Roosevelt and Hopkins, An Intimate History

By Robert E. Sherwood | Go to book overview
Save to active project

Introduction

Immediately after Franklin D. Roosevelt's death, virtually everyone who was in any way associated with him received offers from editors and publishers to write memoirs—and it is by now a matter of record that most of these offers were accepted. I doubt that there have ever been so many books written so soon about the life and times of any one man.

I myself had no intention of adding to the burden on the library shelves. I had some wonderful, ineradicable memories and an unorganized assortment of notes from the years 1940-1945, and I intended to put these down in more or less haphazard form to be contributed to the Roosevelt Library at Hyde Park and filed there for whatever use future biographers might be able to make of them, for I knew how much of our knowledge of Abraham Lincoln has depended on chance bits of recollection written down by comparatively unimportant contemporaries.

I knew that Harry Hopkins was planning to write a book—indeed, he had talked to me about it some months before Roosevelt's death and had begun at that time to make arrangements with publishers. When I saw him occasionally during the summer and fall of 1945 he talked as if he were making progress with the book and I eagerly awaited its publication. I did not know at that time, but have learned subsequently, that he hoped to have the benefit of aid in the writing from his friend, Raymond Swing. In November I saw Hopkins for the last time and went to Hollywood to work for Samuel Goldwyn on a movie, " The Best Years of Our Lives." (This title referred hopefully to the future as opposed to the past.) I was there in the Goldwyn studio when David Hopkins telephoned me the news of his father's death, and a week or so thereafter Louise Hopkins telephoned from New York to ask me if I would consider finishing the work on the book. I said I would do anything I could for Harry's memory, but I had no conception of what the task would involve. I knew that this book was to be limited to the war years- and that was the one period when I had close associations with Roosevelt and Hopkins—but I did not know what form the book was taking, nor how far Hopkins had got with it, nor how much of his writing was

-xiii-

Notes for this page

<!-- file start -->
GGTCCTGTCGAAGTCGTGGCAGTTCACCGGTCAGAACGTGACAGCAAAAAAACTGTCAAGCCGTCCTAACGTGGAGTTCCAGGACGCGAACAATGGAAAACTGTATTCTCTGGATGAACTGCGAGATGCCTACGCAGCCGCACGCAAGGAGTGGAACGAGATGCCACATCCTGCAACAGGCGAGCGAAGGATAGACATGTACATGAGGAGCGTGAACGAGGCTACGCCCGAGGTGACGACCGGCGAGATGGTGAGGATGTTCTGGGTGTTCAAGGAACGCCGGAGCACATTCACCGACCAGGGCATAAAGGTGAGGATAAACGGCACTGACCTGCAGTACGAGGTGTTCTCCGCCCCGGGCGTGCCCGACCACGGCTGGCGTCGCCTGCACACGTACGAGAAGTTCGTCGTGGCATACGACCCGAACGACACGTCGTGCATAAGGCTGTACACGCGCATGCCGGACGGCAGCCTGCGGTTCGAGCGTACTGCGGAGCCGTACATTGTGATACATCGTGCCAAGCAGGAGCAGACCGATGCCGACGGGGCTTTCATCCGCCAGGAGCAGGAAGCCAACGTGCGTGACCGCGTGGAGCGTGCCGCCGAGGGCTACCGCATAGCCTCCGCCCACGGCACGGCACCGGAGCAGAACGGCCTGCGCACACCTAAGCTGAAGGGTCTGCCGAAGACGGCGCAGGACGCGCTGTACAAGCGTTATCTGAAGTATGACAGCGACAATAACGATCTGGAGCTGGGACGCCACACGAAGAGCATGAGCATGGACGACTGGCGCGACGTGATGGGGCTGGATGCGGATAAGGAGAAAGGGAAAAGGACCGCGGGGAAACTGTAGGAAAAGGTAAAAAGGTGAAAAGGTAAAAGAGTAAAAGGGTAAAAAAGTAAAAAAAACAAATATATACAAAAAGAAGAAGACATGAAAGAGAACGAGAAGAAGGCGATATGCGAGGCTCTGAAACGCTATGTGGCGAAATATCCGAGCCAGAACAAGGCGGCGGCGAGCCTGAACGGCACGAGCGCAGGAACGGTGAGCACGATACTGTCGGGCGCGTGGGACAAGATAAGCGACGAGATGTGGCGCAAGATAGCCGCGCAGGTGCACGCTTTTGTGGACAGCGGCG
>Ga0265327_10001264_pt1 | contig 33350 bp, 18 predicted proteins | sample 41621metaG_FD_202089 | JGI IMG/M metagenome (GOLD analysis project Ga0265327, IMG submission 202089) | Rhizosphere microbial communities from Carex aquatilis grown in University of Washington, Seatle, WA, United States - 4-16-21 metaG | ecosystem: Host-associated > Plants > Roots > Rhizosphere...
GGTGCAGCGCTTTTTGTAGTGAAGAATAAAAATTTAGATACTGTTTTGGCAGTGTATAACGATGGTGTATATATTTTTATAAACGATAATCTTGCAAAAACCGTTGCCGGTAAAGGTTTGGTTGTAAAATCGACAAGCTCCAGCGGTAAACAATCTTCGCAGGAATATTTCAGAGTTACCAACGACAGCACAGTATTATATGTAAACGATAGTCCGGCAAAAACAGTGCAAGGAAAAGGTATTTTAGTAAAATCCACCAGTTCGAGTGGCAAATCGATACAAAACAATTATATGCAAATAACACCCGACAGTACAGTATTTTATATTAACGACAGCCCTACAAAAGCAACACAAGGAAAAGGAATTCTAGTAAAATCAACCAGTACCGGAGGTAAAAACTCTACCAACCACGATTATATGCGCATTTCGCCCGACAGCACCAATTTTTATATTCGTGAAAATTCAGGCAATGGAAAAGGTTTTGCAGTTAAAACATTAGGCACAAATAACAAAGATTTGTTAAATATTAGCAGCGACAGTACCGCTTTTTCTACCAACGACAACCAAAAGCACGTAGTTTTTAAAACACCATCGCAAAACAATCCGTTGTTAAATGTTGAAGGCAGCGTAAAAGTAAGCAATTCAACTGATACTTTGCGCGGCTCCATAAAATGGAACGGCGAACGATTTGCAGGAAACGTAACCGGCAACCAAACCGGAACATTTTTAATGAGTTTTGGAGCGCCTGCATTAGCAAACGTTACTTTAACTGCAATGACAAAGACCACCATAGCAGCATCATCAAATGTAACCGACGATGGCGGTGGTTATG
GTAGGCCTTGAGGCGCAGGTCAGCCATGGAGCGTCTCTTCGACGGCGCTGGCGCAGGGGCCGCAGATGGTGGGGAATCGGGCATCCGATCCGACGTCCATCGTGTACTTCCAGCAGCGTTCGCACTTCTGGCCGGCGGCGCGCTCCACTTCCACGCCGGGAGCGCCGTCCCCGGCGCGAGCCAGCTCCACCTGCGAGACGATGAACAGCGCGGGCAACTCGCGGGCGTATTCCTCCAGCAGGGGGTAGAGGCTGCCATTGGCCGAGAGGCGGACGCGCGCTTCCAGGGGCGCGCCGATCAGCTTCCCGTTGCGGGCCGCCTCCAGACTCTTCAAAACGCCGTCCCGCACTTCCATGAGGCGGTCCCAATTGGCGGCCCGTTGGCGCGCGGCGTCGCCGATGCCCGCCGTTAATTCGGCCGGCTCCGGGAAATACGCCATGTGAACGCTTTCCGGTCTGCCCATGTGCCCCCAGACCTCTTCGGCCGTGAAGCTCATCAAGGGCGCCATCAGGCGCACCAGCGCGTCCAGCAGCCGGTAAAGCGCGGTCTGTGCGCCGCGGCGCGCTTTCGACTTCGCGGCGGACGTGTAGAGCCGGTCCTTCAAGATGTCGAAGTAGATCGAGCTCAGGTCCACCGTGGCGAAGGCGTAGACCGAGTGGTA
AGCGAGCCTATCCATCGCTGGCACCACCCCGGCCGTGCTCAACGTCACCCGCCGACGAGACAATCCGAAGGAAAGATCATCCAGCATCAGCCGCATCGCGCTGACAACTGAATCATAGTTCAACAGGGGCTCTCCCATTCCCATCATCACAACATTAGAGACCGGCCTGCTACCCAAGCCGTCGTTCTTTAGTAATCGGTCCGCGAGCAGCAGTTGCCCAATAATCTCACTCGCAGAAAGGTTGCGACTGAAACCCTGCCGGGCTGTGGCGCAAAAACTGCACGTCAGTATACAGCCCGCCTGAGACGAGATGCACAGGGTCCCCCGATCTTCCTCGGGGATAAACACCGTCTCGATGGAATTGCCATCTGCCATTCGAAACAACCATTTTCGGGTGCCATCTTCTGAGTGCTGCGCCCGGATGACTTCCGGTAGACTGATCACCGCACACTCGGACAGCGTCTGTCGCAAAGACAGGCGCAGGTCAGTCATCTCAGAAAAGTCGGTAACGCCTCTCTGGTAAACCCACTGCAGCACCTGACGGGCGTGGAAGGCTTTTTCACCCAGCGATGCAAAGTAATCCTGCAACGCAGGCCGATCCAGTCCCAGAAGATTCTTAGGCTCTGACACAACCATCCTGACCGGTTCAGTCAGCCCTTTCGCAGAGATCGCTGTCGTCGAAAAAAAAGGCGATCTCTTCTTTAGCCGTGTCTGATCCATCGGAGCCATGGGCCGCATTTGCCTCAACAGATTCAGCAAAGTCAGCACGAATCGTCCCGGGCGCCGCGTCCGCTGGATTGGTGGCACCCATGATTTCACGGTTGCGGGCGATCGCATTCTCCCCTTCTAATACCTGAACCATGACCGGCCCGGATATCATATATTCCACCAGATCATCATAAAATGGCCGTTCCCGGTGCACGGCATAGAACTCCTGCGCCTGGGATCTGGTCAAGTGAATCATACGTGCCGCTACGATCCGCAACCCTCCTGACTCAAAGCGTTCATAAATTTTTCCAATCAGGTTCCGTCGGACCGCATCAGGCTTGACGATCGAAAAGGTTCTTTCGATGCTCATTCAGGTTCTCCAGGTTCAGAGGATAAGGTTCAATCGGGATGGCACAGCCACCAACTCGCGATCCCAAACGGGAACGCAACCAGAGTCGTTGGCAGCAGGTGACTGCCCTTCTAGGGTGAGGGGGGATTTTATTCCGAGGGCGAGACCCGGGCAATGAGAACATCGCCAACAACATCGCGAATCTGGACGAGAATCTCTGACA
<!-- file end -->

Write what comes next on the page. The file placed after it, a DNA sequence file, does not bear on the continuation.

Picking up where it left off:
Add a new note
If you are trying to select text to create highlights or citations, remember that you must now click or tap on the first word, and then click or tap on the last word.
Loading One moment ...
Project items
Notes
Cite this page

Cited page

Style
Citations are available only to our active members.
Sign up now to cite pages or passages in MLA, APA and Chicago citation styles.

Cited page

Bookmark this page
Roosevelt and Hopkins, An Intimate History
Table of contents

Table of contents

Settings

Settings

Typeface
Text size Smaller Larger
Search within

Search within this book

Look up

Look up a word

  • Dictionary
  • Thesaurus
Please submit a word or phrase above.
Print this page

Print this page

Why can't I print more than one page at a time?

While we understand printed pages are helpful to our users, this limitation is necessary to help protect our publishers' copyrighted material and prevent its unlawful distribution. We are sorry for any inconvenience.
Full screen
/ 1002

matching results for page

Cited passage

Style
Citations are available only to our active members.
Sign up now to cite pages or passages in MLA, APA and Chicago citation styles.

Cited passage

Welcome to the new Questia Reader

The Questia Reader has been updated to provide you with an even better online reading experience.  It is now 100% Responsive, which means you can read our books and articles on any sized device you wish.  All of your favorite tools like notes, highlights, and citations are still here, but the way you select text has been updated to be easier to use, especially on touchscreen devices.  Here's how:

1. Click or tap the first word you want to select.
2. Click or tap the last word you want to select.

OK, got it!

Thanks for trying Questia!

Please continue trying out our research tools, but please note, full functionality is available only to our active members.

Your work will be lost once you leave this Web page.

For full access in an ad-free environment, sign up now for a FREE, 1-day trial.

Already a member? Log in now.

Are you sure you want to delete this highlight?